The Philippines submitted its Intended Nationally Determined Contributions (INDC) to the U.N. earlier on Thursday, in which it pledged to cut carbon emissions by 70% by 2030. A country’s INDC represents its individual plan to reduce its post-2020 emissions in a collective effort to prevent global temperatures from rising more than 2 degrees Celsius above pre-industrial levels. President Benigno Aquino approved the submission last week before the highly anticipated annual Paris climate talks in December.
According to the Philippines’ INDC, the carbon reductions will come from the country’s energy, transport, waste, forestry, and industry sectors. Commissioner Herherson Alvarez of the Climate Change Commission argued that, “since private industry will bear the brunt of cutting emissions, there is a need for total transparency in order to build responsibility, trust, and accountability with all stakeholders.” Notably absent from the list was the agricultural sector, even though it is the country’s second largest source of carbon emissions.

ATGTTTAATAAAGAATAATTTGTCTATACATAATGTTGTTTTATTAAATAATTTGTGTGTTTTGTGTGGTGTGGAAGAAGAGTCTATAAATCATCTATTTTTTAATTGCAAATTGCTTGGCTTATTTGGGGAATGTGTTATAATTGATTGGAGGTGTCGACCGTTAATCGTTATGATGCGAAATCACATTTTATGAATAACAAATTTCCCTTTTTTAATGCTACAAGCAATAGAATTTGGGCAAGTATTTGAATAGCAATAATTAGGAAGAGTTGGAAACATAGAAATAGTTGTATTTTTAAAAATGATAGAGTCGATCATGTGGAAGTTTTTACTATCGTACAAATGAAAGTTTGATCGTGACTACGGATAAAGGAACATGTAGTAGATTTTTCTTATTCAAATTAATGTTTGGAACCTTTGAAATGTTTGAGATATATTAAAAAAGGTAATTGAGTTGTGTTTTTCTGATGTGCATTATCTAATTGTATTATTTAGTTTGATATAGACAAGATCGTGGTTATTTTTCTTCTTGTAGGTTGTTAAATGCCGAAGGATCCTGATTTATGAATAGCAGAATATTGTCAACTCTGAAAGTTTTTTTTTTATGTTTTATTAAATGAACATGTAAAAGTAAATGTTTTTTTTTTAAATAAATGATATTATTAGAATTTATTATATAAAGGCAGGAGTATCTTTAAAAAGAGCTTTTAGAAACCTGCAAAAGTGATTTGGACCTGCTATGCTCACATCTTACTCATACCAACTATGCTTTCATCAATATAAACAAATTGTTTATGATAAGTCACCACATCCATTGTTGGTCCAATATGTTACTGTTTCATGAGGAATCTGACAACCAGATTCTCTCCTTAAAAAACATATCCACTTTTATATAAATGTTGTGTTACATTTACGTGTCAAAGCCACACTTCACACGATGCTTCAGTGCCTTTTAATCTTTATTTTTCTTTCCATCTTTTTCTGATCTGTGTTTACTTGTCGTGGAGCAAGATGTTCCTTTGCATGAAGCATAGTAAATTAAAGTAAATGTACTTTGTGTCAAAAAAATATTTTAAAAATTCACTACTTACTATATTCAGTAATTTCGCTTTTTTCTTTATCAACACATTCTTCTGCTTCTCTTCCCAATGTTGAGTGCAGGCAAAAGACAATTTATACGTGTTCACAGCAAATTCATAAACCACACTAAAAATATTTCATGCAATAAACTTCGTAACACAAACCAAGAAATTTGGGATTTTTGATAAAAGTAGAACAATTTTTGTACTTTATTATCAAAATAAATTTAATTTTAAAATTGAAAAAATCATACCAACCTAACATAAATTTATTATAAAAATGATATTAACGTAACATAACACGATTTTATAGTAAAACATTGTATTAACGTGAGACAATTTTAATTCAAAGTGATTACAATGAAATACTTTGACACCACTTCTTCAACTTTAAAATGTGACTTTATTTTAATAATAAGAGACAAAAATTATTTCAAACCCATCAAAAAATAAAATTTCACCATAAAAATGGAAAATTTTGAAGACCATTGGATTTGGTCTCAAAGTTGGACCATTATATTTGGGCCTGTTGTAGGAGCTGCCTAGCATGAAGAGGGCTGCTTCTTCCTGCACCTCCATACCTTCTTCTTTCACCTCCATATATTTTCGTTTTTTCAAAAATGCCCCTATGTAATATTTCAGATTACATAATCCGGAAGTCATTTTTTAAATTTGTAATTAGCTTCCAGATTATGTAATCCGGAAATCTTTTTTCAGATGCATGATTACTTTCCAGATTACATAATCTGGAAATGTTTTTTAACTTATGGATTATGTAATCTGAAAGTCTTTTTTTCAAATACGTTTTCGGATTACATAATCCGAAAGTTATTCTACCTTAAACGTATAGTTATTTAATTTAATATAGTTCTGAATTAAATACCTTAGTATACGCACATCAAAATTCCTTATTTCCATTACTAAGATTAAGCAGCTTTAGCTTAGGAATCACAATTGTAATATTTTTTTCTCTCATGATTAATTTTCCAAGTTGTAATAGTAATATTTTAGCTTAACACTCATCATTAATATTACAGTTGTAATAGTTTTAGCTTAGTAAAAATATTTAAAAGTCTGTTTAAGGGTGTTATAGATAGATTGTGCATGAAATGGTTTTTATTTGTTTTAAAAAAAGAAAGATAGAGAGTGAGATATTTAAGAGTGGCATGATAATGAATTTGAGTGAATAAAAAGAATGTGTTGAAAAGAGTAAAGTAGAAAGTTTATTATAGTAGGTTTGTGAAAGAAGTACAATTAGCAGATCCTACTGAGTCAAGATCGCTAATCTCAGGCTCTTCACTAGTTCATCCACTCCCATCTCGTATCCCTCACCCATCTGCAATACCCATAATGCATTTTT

The INDC also established that the pursuit of the emissions reductions would be conditional on the “extent of the financial resources… that will be made available to the Philippines.” These financial resources, if received, will be used to enhance the country’s “adaptive capacity,” as Climate Change Commission Secretary Lucille Sering described. These adaptations include strengthening institutional systems in order to downscale climate change models, develop climate-resilient ecosystems, and provide for disaster-resilient social and economic growth.
Though the country only emits 0.3 percent of the world’s carbon, it happens to be one of the most vulnerable nations to natural disasters and climate change. In the 2012 World Risk Report, the Philippines was ranked third of 173 countries in terms of natural disaster risk. The devastating impact of Typhoon Yolanda, which claimed over 6,000 lives in 2013, further demonstrated the country’s vulnerability to natural disasters.
The country’s susceptibility to climate change has subsequently made its INDC “greatly awaited” in the international arena. Its promised reductions represent a significant step in reaching the manageable global temperatures set forth by the 2009 UN summit in Copenhagen, a goal which requires the cooperation of both wealthy nations and developing nations like the Philippines.